Internships are all about getting hands-on experience, and rising College of Charleston sophomore Carter Blanton is certainly getting his fair share this summer, and not just because he’s working at touchscreen and monitor company Goldfinger.

The systems engineering major has produced CAD drawings, tested logic boxes and built motherboards. Goldfinger even gave him his own apartment above the shop on Johns Island, South Carolina, for the internship, which began in June 22 and will continue until the start of the fall semester.

“I’m just really glad to be here and learning amongst these great engineers,” says Blanton, who grew up in Spartanburg, South Carolina.

The College Today spoke with Blanton about what made him want to become an engineer, why he chose CofC and what he’s learning at the company that supplies touchscreens to the amusement, gaming and hospitality industries.

Why do you want to become an engineer?

I want to make the world a better place. I don’t like how the world’s going currently. I think that there are a lot of big problems that the next generation needs to solve, and I want to play a part in that in some way. The job description of an engineer is basically problem solver. My uncle is an automotive engineer, and he started giving me information about the engineering field and kind of coaching me throughout high school to start thinking more critically.

Why did you choose CofC?

I applied to a lot of colleges and got into Clemson and the University of South Carolina, but those engineering programs are so big, I didn’t feel that I could truly make my mark and be noticed as well as I could here. And as soon as I walked through the Cistern Yard, I just knew right then and there that this was it. It’s just so beautiful. Also hearing about the program from Dr. NK (Narayanan Kuthirummal, department chair for physics and astronomy and director of the Systems Engineering Program) and his explanation about systems engineering really drew me into the College’s program, too. A systems engineer puts all of the parts together, and I like to think big.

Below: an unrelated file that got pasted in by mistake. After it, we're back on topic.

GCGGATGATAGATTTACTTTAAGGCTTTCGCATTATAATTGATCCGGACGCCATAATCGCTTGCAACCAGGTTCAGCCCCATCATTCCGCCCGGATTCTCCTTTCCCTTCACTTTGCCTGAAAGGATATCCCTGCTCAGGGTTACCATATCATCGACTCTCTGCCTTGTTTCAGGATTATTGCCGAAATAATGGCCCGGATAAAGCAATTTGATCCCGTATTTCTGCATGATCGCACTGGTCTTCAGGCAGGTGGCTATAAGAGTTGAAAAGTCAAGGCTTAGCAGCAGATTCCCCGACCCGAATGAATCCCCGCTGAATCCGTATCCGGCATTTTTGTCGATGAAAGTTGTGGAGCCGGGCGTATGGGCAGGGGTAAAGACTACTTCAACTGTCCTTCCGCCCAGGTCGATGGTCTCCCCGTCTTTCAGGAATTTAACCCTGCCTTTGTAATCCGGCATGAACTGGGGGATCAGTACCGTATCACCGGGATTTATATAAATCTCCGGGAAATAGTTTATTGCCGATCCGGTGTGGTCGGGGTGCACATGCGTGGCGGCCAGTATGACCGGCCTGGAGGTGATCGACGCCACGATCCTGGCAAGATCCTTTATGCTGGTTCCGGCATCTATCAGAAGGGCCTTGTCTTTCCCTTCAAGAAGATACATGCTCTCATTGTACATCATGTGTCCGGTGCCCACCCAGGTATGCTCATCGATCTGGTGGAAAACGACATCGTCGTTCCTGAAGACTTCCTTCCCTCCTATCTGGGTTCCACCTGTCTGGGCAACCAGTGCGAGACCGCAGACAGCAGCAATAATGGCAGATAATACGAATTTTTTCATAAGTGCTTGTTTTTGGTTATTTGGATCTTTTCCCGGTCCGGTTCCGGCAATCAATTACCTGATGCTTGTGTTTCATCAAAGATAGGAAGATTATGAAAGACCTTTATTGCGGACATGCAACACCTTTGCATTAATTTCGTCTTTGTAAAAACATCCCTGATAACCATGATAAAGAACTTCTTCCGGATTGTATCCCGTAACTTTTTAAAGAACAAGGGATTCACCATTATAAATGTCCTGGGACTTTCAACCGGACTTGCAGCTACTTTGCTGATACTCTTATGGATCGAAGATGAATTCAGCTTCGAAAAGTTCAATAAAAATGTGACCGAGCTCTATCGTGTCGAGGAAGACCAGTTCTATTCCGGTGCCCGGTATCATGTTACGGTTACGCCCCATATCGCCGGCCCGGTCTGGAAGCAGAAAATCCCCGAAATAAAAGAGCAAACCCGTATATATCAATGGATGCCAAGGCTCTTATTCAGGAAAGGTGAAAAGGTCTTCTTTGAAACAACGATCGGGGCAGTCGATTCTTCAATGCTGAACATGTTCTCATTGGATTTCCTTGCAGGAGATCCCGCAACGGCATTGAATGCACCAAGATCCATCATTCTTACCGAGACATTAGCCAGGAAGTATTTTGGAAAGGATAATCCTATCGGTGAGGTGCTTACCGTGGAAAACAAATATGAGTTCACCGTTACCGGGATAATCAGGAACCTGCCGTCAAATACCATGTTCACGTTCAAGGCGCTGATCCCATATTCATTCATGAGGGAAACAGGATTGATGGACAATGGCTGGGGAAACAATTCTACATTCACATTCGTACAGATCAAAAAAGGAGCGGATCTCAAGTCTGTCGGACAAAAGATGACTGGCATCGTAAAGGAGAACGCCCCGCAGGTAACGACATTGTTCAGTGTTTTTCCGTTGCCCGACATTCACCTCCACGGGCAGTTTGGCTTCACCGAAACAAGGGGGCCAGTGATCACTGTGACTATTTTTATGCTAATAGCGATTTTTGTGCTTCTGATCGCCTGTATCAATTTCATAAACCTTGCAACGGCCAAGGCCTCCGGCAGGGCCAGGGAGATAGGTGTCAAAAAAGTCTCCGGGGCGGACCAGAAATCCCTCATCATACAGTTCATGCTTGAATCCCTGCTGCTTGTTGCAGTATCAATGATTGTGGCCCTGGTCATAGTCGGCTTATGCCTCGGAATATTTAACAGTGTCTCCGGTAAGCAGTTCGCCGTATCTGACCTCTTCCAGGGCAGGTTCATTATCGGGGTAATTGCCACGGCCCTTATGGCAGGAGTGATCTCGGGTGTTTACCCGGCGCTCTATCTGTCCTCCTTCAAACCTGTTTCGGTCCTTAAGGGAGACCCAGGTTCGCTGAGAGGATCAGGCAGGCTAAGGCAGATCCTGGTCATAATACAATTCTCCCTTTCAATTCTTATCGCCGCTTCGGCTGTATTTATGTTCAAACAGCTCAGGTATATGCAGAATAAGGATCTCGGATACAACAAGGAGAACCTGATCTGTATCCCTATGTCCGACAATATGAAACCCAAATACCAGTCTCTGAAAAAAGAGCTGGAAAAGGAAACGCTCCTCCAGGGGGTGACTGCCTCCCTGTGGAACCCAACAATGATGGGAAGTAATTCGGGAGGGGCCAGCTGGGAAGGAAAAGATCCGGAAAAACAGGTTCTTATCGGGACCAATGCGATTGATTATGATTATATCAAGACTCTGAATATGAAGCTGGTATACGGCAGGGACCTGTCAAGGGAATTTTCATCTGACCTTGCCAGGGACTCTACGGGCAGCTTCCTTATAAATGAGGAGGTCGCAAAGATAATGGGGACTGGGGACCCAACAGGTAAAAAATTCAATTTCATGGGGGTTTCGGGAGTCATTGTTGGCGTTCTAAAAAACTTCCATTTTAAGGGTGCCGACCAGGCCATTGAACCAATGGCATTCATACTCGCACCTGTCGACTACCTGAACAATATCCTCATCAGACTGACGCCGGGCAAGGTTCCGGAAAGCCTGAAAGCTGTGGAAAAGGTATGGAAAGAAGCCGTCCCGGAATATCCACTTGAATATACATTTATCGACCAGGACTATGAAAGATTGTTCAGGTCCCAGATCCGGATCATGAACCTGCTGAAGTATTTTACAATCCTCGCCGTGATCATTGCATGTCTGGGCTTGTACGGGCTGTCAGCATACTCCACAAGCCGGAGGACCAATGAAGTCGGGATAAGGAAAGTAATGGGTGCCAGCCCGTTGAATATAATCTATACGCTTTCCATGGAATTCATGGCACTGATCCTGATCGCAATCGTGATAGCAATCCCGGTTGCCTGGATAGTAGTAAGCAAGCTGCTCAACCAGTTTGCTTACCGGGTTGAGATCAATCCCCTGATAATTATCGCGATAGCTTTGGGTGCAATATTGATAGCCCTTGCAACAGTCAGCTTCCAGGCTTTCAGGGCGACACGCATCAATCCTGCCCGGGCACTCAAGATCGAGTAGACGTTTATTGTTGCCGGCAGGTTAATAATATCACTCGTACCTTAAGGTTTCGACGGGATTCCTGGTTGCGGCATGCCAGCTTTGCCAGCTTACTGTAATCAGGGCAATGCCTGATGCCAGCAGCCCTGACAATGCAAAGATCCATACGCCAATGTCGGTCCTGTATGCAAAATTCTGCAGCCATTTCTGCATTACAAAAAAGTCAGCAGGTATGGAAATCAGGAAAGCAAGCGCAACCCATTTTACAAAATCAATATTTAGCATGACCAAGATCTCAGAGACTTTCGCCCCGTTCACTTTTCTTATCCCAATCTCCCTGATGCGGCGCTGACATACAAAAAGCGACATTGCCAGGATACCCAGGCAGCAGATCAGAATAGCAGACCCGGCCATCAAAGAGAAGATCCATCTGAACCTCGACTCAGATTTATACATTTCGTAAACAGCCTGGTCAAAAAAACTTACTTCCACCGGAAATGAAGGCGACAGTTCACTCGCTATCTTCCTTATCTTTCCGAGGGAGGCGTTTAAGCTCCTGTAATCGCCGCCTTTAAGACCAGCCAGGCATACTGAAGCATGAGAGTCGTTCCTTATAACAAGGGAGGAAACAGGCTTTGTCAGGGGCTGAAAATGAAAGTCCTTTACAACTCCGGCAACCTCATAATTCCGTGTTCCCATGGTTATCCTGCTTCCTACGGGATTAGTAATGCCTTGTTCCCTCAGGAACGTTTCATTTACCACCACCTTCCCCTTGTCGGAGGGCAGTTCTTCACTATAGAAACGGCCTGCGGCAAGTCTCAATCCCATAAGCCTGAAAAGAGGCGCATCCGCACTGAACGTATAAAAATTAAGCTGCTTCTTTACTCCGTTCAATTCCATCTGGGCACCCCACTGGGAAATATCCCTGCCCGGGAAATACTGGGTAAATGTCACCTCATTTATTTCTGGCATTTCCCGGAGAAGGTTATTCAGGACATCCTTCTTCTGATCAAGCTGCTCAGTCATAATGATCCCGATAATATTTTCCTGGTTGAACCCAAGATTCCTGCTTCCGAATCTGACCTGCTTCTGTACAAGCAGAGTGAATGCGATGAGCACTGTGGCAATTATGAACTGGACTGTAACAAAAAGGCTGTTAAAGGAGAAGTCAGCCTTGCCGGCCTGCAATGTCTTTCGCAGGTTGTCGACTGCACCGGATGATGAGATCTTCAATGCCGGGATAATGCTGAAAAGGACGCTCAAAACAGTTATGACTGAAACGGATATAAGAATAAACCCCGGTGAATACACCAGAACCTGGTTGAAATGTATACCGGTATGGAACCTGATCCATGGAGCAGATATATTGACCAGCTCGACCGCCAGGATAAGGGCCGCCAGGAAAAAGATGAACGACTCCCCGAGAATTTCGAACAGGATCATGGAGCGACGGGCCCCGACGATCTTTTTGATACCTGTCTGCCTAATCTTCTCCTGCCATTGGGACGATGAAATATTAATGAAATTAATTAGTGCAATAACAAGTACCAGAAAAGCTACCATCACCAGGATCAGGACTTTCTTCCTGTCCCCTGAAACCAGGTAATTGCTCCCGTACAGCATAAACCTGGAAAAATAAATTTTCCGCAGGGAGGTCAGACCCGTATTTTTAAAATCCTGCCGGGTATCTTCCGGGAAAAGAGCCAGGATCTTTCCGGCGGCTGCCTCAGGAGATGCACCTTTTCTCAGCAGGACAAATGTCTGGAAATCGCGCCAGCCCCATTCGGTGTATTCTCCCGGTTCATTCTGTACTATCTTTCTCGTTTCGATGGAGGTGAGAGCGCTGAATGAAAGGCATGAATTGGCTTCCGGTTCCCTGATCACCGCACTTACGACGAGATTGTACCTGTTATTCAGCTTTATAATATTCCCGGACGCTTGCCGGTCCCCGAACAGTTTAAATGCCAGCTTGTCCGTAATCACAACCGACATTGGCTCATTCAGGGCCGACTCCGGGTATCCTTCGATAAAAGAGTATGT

What do you enjoy most about the program?

The teachers. Professor Funke (Olufunke “Funke” Oladimeji) is amazing. She was the one who sent out an email about the internship. Also, the staff is so supportive. They want to do everything they can to help you.

Have you learned anything yet at CofC that you were able to apply at Goldfinger?

Yes, sir. I mentioned to one of the engineers at Goldfinger that I had a 3D printer, so they asked me to do a couple of CAD (computer-aided design) drawings, which is exactly what I just got finished learning about last semester. Having that knowledge really helped me to build upon some of the things that Goldfinger asked me to do.

Can you describe some of the different engineers you’re working with?

The project manager makes sure that everybody stays on task and reminds them when things need to be completed by. Our electrical engineer basically creates the motherboards for the monitors. Seeing him work is really interesting. I can watch him build a motherboard on the computer using CAD and then print it out on just a regular sheet of paper, place it on a board and then build it out. There’s also a software engineer. It was very interesting to see how he programmed this elaborate testing rig to check all the parameters that were needed. It’s incredible to see how much thought goes into every product, how they think about every single thing that can go wrong.

How will this internship help you in the future?

It will make me a better engineer. It’s fascinating to see how these guys work together to create the best product possible. It’s inspiring me to put it into my own work in the future. They taught me a lot about product reliability and that even when the product goes out, some things might go wrong, and as an engineer, you are in charge of what went wrong and you are in charge of finding a way to fix it. That’s very important as an engineer to know that. You’re responsible for anything that happens. Occasionally we’ll get a monitor back that either has a bad panel or a faulty touchscreen, so we have to find out what went wrong and fix whatever it was. It’s shown me how to make a better product.